A Critical Evaluation of the Chicago School of Antitrust Analysis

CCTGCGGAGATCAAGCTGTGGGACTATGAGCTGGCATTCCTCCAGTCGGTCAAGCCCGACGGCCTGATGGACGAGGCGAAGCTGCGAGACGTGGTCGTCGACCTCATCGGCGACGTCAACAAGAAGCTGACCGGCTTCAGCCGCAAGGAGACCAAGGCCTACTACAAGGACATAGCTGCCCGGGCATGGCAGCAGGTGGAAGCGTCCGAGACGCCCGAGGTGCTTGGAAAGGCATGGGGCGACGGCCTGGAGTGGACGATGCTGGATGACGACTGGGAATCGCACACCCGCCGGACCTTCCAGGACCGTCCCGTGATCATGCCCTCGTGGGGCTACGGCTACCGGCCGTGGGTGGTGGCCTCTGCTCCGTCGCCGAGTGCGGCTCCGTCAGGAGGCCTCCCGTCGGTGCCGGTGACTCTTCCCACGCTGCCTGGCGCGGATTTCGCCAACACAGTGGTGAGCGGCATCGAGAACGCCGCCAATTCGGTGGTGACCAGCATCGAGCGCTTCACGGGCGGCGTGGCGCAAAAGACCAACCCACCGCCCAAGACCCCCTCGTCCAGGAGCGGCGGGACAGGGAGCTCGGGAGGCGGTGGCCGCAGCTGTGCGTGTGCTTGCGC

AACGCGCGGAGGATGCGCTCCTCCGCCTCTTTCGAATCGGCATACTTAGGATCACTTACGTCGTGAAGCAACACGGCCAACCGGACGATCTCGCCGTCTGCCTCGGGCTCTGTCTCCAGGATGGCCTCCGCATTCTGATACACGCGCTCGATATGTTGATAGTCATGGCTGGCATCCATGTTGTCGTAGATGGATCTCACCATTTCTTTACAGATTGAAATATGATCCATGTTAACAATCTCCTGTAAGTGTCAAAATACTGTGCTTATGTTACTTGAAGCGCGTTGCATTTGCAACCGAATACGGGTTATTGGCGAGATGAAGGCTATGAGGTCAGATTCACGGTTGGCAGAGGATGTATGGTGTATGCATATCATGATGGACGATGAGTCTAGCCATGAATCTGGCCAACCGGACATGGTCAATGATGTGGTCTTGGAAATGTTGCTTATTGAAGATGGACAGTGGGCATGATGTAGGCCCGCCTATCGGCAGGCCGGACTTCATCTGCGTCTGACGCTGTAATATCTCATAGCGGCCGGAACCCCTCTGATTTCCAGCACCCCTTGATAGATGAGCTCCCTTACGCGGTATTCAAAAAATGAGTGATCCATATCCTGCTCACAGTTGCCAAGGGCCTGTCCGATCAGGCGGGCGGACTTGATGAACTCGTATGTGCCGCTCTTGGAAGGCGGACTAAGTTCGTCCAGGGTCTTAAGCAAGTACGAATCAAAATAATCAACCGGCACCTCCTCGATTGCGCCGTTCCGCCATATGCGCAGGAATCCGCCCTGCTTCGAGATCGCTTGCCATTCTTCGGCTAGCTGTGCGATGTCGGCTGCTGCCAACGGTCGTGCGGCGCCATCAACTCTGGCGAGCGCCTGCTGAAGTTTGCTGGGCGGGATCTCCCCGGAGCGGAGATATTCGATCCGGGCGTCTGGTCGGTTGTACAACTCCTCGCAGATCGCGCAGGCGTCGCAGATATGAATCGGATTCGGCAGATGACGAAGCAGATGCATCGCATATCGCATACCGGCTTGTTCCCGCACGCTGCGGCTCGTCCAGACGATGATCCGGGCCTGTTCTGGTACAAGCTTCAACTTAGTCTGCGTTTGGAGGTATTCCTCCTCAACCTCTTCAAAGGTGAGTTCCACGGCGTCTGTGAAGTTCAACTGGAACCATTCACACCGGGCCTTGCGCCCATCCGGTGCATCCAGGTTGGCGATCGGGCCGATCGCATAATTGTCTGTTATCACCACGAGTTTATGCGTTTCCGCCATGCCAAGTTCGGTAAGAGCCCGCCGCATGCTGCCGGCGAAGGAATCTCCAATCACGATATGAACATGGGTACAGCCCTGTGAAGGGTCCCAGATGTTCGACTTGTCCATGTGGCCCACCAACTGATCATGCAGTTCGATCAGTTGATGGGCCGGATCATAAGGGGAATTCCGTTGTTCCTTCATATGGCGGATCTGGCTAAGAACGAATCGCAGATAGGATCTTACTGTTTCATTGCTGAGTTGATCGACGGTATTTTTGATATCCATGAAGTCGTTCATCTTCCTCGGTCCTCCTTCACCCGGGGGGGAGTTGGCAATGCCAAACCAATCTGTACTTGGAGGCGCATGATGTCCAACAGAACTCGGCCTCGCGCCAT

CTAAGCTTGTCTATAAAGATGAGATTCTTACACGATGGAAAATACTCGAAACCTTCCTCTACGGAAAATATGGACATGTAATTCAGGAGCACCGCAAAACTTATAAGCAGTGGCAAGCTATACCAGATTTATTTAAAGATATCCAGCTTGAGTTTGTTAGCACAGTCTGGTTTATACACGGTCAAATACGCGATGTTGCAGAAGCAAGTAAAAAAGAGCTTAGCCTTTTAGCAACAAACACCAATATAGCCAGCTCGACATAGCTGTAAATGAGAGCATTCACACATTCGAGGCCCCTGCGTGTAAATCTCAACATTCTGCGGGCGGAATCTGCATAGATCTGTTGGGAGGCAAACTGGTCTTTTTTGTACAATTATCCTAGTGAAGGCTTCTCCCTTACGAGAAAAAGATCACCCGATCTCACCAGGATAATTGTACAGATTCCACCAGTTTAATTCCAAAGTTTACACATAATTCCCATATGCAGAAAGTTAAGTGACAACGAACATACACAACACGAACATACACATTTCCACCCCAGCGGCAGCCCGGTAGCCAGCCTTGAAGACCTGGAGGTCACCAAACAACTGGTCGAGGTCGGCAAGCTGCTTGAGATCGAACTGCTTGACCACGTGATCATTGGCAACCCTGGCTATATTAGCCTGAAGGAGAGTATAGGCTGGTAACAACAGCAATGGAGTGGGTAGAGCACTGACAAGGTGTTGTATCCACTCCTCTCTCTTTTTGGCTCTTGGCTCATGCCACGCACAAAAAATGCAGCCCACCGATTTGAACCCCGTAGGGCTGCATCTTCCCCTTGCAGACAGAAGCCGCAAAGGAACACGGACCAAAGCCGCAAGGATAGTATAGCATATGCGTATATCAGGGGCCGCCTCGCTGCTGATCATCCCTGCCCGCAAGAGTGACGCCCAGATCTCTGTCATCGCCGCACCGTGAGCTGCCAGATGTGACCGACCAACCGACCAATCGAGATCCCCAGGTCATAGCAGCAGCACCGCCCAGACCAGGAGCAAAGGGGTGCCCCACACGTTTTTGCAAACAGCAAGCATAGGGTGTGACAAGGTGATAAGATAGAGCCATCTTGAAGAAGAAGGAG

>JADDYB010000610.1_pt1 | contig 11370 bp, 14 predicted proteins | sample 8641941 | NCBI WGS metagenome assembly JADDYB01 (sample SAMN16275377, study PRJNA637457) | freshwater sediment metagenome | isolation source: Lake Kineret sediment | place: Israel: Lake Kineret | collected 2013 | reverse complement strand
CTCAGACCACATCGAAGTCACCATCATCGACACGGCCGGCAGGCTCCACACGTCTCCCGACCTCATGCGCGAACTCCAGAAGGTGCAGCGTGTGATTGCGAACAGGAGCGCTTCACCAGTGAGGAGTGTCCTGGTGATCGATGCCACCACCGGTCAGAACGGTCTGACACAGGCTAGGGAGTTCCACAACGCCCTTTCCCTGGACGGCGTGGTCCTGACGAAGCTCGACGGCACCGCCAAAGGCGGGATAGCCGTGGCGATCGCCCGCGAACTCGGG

The publication of this clinically analytical and trenchantly insightful volume is felicitously timed. By fortuitous coincidence, it comes at a time when the Chicago School enjoys a high-water mark of acceptance in U.S. legal circles, and at a time when the U.S. merger movement of the 1980s is cresting. It provides a welcome warning against the dangers of translating abstract theories, based on highly restrictive (and unrealistic) assumptions, into facile public policy recommendations. As such the Schmidt/Rittaler study serves as a needed antidote to the currently fashionable predilection to confuse ideology with science. In the Chicago lexicon, the only appropriate policy toward business is a policy of untrammeled laissez-faire. Because there are no market imperfec tions (other than government-created or trade-union-generated monopolies), the market can be trusted to regulate economic activity, inexorably meting out appropriate rewards and punishments. In this ideal world, corporate size and power can be safely ignored. After all, corporations become big only only because they are efficient, only because they are productive, only because they have served consumers better than their rivals, and only because no newcomers are good enough to challenge their dominance. Once an industrial giant becomes lethargic and no longer bestows its productive beneficence on society, it will inevitably wither and eventually die. This is the "natural law" that governs economic life. It demands obedience to its rules. It tolerates no interference by the state.